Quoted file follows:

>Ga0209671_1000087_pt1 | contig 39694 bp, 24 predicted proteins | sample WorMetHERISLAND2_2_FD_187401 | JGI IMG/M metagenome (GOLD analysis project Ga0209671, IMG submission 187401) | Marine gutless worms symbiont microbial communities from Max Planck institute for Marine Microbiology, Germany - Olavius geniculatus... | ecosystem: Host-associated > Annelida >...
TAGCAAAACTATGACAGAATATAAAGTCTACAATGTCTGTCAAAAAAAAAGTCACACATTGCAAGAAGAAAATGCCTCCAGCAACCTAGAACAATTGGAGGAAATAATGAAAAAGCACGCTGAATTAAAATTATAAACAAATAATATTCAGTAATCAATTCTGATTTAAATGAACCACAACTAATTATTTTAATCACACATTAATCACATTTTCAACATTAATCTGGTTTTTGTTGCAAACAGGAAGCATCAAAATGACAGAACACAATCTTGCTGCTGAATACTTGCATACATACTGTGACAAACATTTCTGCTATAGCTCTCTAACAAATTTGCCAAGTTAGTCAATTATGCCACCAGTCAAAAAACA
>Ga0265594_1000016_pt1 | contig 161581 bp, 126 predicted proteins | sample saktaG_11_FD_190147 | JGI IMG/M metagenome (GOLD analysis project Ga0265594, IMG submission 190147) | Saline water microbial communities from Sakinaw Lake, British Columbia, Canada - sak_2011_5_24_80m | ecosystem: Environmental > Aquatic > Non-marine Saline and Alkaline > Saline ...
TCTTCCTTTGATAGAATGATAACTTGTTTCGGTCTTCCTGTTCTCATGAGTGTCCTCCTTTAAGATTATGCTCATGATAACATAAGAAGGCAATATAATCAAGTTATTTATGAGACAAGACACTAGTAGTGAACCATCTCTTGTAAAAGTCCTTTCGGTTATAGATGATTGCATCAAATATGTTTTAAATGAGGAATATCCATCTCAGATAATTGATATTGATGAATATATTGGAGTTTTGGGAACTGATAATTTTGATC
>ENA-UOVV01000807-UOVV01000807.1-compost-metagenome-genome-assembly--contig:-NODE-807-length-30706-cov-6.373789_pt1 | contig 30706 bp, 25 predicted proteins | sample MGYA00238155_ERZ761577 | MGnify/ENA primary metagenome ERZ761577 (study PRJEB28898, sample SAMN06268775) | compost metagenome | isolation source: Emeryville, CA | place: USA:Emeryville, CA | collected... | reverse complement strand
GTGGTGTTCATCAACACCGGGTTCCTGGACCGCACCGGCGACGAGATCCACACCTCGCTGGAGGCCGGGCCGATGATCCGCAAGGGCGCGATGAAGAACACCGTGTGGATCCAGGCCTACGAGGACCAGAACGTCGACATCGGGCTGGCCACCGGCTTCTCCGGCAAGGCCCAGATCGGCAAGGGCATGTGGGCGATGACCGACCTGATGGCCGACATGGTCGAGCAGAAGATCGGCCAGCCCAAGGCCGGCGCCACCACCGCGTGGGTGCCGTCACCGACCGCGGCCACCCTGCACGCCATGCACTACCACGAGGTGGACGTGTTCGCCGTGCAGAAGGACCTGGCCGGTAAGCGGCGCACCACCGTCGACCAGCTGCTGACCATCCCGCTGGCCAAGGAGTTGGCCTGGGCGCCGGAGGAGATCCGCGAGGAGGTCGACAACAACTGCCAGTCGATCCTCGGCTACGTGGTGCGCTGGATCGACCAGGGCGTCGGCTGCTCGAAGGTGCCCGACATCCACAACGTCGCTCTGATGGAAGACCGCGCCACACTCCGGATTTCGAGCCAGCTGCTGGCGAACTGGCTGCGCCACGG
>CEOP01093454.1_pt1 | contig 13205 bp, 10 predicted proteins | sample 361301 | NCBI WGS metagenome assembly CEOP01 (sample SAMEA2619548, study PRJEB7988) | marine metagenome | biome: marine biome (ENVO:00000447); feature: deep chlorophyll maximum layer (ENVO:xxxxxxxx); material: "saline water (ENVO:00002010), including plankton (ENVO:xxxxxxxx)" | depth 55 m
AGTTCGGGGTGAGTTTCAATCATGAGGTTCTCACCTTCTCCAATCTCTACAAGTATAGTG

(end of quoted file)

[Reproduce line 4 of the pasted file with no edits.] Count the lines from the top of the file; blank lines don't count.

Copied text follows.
TCTTCCTTTGATAGAATGATAACTTGTTTCGGTCTTCCTGTTCTCATGAGTGTCCTCCTTTAAGATTATGCTCATGATAACATAAGAAGGCAATATAATCAAGTTATTTATGAGACAAGACACTAGTAGTGAACCATCTCTTGTAAAAGTCCTTTCGGTTATAGATGATTGCATCAAATATGTTTTAAATGAGGAATATCCATCTCAGATAATTGATATTGATGAATATATTGGAGTTTTGGGAACTGATAATTTTGATC